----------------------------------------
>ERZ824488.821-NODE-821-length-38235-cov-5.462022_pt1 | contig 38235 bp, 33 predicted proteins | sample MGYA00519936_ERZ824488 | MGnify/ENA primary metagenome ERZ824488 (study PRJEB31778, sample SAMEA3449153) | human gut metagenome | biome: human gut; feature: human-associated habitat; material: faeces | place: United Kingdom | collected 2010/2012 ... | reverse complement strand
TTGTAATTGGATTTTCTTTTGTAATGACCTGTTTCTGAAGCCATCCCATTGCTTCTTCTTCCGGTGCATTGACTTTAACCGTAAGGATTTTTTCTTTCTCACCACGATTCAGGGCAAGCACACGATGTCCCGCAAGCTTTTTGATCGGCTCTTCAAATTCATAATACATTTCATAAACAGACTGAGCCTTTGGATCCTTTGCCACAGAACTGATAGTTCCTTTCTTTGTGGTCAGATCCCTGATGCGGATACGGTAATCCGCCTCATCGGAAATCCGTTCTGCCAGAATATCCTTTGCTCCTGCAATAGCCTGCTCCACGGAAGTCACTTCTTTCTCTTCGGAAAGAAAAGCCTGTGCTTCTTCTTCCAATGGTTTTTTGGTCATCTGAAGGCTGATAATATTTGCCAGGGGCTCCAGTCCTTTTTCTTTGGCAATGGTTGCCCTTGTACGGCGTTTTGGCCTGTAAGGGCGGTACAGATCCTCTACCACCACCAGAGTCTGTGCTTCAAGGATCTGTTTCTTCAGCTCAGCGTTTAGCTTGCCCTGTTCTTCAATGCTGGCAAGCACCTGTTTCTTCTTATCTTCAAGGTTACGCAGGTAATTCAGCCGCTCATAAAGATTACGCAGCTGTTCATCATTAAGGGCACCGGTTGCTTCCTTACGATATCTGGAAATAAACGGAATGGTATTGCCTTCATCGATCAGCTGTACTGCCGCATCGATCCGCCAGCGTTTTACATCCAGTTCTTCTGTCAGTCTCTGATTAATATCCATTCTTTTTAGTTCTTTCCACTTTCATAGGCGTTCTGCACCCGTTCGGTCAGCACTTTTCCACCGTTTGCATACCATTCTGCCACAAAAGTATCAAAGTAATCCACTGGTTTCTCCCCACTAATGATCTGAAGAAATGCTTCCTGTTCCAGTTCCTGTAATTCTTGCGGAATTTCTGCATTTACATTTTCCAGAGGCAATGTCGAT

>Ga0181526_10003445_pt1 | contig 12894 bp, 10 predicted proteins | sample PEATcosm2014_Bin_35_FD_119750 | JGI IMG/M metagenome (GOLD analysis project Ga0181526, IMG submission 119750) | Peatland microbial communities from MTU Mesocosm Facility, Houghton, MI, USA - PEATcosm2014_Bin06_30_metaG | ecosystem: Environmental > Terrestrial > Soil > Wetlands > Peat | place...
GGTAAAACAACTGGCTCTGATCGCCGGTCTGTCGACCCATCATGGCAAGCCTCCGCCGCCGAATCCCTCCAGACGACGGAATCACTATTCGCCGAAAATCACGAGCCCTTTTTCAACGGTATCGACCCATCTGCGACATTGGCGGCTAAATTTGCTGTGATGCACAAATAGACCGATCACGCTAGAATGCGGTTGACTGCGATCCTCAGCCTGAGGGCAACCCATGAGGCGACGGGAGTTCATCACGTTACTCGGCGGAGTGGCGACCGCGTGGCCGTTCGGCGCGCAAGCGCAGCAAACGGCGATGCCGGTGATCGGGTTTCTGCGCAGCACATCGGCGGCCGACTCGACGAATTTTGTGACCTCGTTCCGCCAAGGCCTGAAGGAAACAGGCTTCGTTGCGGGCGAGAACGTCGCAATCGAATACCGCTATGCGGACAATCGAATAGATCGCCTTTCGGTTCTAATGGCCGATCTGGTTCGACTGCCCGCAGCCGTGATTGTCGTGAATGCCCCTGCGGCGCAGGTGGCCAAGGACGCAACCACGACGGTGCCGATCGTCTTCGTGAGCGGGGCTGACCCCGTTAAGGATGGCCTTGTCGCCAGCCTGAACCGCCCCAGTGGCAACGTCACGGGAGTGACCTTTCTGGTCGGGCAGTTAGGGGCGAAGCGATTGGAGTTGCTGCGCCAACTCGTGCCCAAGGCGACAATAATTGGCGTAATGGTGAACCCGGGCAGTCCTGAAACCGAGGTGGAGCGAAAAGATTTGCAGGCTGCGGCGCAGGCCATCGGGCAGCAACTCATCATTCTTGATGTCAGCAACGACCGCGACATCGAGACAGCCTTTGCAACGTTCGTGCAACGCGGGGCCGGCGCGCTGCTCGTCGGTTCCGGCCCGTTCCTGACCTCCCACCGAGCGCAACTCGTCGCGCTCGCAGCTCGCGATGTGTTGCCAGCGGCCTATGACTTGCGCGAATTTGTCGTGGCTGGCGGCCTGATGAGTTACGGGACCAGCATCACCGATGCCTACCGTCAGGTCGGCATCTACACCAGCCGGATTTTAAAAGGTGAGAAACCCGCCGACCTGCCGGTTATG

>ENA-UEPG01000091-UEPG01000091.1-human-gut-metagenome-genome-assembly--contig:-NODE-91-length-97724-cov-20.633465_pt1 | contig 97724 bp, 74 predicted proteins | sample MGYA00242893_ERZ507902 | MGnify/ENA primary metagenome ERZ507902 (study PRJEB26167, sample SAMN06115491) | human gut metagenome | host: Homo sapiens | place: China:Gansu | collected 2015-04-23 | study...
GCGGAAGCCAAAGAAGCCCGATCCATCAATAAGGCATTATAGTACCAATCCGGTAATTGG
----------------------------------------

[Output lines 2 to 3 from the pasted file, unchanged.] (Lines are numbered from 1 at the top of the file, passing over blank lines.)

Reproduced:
TTGTAATTGGATTTTCTTTTGTAATGACCTGTTTCTGAAGCCATCCCATTGCTTCTTCTTCCGGTGCATTGACTTTAACCGTAAGGATTTTTTCTTTCTCACCACGATTCAGGGCAAGCACACGATGTCCCGCAAGCTTTTTGATCGGCTCTTCAAATTCATAATACATTTCATAAACAGACTGAGCCTTTGGATCCTTTGCCACAGAACTGATAGTTCCTTTCTTTGTGGTCAGATCCCTGATGCGGATACGGTAATCCGCCTCATCGGAAATCCGTTCTGCCAGAATATCCTTTGCTCCTGCAATAGCCTGCTCCACGGAAGTCACTTCTTTCTCTTCGGAAAGAAAAGCCTGTGCTTCTTCTTCCAATGGTTTTTTGGTCATCTGAAGGCTGATAATATTTGCCAGGGGCTCCAGTCCTTTTTCTTTGGCAATGGTTGCCCTTGTACGGCGTTTTGGCCTGTAAGGGCGGTACAGATCCTCTACCACCACCAGAGTCTGTGCTTCAAGGATCTGTTTCTTCAGCTCAGCGTTTAGCTTGCCCTGTTCTTCAATGCTGGCAAGCACCTGTTTCTTCTTATCTTCAAGGTTACGCAGGTAATTCAGCCGCTCATAAAGATTACGCAGCTGTTCATCATTAAGGGCACCGGTTGCTTCCTTACGATATCTGGAAATAAACGGAATGGTATTGCCTTCATCGATCAGCTGTACTGCCGCATCGATCCGCCAGCGTTTTACATCCAGTTCTTCTGTCAGTCTCTGATTAATATCCATTCTTTTTAGTTCTTTCCACTTTCATAGGCGTTCTGCACCCGTTCGGTCAGCACTTTTCCACCGTTTGCATACCATTCTGCCACAAAAGTATCAAAGTAATCCACTGGTTTCTCCCCACTAATGATCTGAAGAAATGCTTCCTGTTCCAGTTCCTGTAATTCTTGCGGAATTTCTGCATTTACATTTTCCAGAGGCAATGTCGAT

>Ga0181526_10003445_pt1 | contig 12894 bp, 10 predicted proteins | sample PEATcosm2014_Bin_35_FD_119750 | JGI IMG/M metagenome (GOLD analysis project Ga0181526, IMG submission 119750) | Peatland microbial communities from MTU Mesocosm Facility, Houghton, MI, USA - PEATcosm2014_Bin06_30_metaG | ecosystem: Environmental > Terrestrial > Soil > Wetlands > Peat | place...